Robert Natkin

And the Days Are Not Full Enough

September 28 – November 11, 2017

Robert Natkin (1930–2010)
Warfare, 1957
Oil on canvas, 79 x 95 in.

Robert Natkin (1930–2010)
Untitled, 1965

Acrylic on canvas, 46 ¼ x 38 in.     

Robert Natkin (1930–2010)
Man Eating His Hand, 1953

Oil on board, 48 x 35 ¼ in.      

Robert Natkin (1930–2010)
Field Mouse, 1970

Acrylic on canvas, 30 x 19 in.     

Robert Natkin (1930–2010)
Apollo, 1978

Acrylic on canvas, 58 x 68 in.   

Robert Natkin (1930–2010)
Untitled (Hitchcock), 1988

Acrylic on linen, 70 x 80 in. 

Robert Natkin (1930–2010)
Untitled, 1982

Acrylic and collage on canvas, 32 x 36 in. 

Robert Natkin (1930–2010)
The Beloved, 1969

Acrylic on linen, 96 x 120 in.    

Robert Natkin (1930–2010)
Intimate Lighting Series, 1978

Acrylic on canvas, 48 x 33 in.   

Robert Natkin (1930–2010)
Yours and Mine, 1959

Oil on canvas, 84 ½ x 74 ½ in.    

Robert Natkin (1930–2010)
Bern Series, 1978

Acrylic on canvas, 84 x 42 in.   

Robert Natkin (1930–2010)
Magician, 1991

Acrylic on canvas, 65 x 49 in.   

Robert Natkin (1930–2010)
Leda’s Dance, 1975

Acrylic on canvas, 84 x 72 in.   

Robert Natkin (1930–2010)
Untitled, 2001

Acrylic on canvas, 33 ½ x 21 ½ in.

Press Release

Robert Natkin

And the Days Are Not Full Enough

September 28 – November 11, 2017

Described as the “author of a dappled infinite,” Robert Natkin (1930-2010) created some of the most innovative color abstractions of the late-twentieth century.  Populated by stripes, dots, grids, and an array of free-floating forms, his light-filled canvases are sensuous, playful, and visually complex, representing “a unique formal universe of unparalleled beauty.” Hirschl & Adler Modern is honored to present And the Days Are Not Full Enough, a career-encompassing exhibition and the artist’s first with the gallery. Important examples from each of Natkin’s major bodies of work are on view to celebrate the artist’s fifty-year commitment to pushing beyond the rigid boundaries of form and brushstroke and into the realm of what the artist himself referred to as the “inner narrative” of a work.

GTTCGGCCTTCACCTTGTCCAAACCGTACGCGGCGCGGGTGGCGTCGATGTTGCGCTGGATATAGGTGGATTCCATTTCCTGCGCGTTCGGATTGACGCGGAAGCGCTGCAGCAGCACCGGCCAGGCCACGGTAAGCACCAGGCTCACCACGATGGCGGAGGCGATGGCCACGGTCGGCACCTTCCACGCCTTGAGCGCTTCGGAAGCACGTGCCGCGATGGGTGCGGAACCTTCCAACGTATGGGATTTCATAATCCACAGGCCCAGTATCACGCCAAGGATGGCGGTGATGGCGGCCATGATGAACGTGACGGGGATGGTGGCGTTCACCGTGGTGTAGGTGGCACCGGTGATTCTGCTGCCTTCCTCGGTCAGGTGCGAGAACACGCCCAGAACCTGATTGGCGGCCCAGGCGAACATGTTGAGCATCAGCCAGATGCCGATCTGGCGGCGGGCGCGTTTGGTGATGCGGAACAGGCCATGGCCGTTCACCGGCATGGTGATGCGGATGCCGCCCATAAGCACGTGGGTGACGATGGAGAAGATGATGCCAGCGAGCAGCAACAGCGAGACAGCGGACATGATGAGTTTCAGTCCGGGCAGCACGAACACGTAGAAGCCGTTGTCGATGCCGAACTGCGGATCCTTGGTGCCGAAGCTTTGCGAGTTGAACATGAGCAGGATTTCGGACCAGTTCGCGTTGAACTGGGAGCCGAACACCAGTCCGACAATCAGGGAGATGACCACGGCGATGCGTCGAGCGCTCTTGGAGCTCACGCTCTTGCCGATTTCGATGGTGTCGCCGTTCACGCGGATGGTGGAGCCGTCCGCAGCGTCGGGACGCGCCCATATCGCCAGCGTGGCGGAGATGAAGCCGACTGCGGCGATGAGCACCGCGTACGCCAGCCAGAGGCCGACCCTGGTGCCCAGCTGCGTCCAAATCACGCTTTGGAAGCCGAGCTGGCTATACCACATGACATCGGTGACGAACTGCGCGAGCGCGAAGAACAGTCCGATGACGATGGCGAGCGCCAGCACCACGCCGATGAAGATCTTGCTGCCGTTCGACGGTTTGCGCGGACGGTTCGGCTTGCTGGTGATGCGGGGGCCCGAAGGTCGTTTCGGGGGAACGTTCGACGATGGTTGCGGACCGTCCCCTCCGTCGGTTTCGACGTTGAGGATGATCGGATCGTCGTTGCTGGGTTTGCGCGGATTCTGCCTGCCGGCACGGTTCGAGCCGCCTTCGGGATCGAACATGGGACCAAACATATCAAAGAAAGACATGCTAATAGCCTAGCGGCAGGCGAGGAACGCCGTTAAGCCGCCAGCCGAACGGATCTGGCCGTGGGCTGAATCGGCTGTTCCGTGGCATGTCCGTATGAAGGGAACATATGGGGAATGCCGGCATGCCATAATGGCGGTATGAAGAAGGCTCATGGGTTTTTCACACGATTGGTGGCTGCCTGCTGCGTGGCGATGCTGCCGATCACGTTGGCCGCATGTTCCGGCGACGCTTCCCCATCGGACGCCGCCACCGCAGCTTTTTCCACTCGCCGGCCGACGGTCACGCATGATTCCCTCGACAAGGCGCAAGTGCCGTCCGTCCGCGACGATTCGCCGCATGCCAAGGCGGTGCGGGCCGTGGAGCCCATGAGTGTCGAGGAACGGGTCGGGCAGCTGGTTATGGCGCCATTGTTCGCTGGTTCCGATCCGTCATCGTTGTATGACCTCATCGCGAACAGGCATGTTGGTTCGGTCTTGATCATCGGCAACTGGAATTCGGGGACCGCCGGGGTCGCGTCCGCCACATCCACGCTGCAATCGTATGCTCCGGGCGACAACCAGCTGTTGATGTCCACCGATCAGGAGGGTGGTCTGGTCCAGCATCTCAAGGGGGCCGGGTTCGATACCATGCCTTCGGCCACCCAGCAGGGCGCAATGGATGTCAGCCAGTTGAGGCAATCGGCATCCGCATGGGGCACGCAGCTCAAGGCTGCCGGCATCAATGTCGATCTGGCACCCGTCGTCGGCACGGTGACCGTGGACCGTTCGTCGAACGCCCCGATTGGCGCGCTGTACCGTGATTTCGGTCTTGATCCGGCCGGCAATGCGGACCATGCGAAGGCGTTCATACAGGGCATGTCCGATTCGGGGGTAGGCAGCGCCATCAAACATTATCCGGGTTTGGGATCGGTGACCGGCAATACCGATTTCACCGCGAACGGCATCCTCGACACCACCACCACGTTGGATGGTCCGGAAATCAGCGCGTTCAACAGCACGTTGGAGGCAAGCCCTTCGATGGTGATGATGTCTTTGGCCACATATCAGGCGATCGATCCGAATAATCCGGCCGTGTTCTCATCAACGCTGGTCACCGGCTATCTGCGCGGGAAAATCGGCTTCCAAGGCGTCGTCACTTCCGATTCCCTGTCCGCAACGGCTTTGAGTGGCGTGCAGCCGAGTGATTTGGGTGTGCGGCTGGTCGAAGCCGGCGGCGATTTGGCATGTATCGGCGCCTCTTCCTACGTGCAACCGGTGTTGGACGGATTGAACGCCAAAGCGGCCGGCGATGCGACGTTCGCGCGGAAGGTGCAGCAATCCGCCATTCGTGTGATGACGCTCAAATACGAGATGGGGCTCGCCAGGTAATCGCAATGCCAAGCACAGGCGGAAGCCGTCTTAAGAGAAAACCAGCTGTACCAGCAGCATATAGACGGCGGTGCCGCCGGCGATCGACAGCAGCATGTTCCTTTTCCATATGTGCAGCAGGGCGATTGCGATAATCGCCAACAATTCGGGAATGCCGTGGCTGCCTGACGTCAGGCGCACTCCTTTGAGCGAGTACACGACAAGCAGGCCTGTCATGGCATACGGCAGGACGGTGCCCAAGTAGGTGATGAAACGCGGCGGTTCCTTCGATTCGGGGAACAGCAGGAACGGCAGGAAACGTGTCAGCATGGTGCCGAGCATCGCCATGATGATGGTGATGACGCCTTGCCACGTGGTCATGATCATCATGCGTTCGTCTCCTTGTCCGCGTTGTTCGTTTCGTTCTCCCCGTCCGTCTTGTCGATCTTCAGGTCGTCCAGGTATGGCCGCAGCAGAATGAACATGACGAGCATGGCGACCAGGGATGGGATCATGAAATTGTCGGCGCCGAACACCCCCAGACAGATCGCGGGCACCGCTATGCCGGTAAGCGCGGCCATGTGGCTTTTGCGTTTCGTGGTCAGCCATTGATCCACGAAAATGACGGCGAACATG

Loosely arranged in chronological order, And the Days Are Not Full Enough allows the cyclical nature of Natkin’s career to be understood. The painterliness of early works like Warfare and Yours and Mine owe much to the popularity of Abstract Expressionism, however it is evident even in these early paintings that the artist’s talent lies in his arrangement of color. Presented alongside those more expressionistic canvases are examples of Natkin’s next two bodies of work, the Apollo and the Straight Edge & Step series. Gone are the free-form, improvisational strokes of the late 1950s, replaced by more rigid divisions of space. Also noticeable is Natkin’s heightening sense of color and light, which become a major focus in his next series, the Field Mouse paintings. Begun in 1968 and based on a poem by Ezra Pound which deals with the fleeting nature of time, the Field Mouse paintings represented a new stage in Natkin’s development: moving away from the cool and contemplative approach of the Apollo works and toward a more intricate style. Indebted to the artist Paul Klee, the Field Mouse paintings depict diamonds, polygons, ovals, squiggles and other shapes against textured, delicately toned backgrounds with dots and daubs of pigment and areas of crosshatching, exemplified by his monumental canvas The Beloved.

After visiting the Paul Klee Foundation in Bern, Switzerland in 1977, Natkin embarked on the Bern series, which finds the geometric and biomorphic shapes of his earlier Field Mouse pictures on expanses of strong, saturated primary colors applied using rags and sponges soaked in paint. The impact of Bern’s visual language cannot be overstated. It informs Natkin’s work for the rest of his life, beginning with his next series, the Hitchcock paintings. Begun in the early 1980s, the Hitchcock series is Natkin’s most identifiable series. With weekly trips to the movie theater as a young child, Natkin became a cinema devotee and an ardent admirer of Alfred Hitchcock. In describing his own series, Natkin pointed out how the director succeeded, despite the playfulness of his films, in depicting and romanticizing the complexities of the human condition. Like Hitchcock, Natkin believed pleasure and beauty were forever intertwined with mystery and paradox. These qualities can be found in Magician, in which seemingly weightless forms merge, mingle, and intersect with one another to evoke moments of joyous exuberance, while darker, heavier color and forms move in and out of space.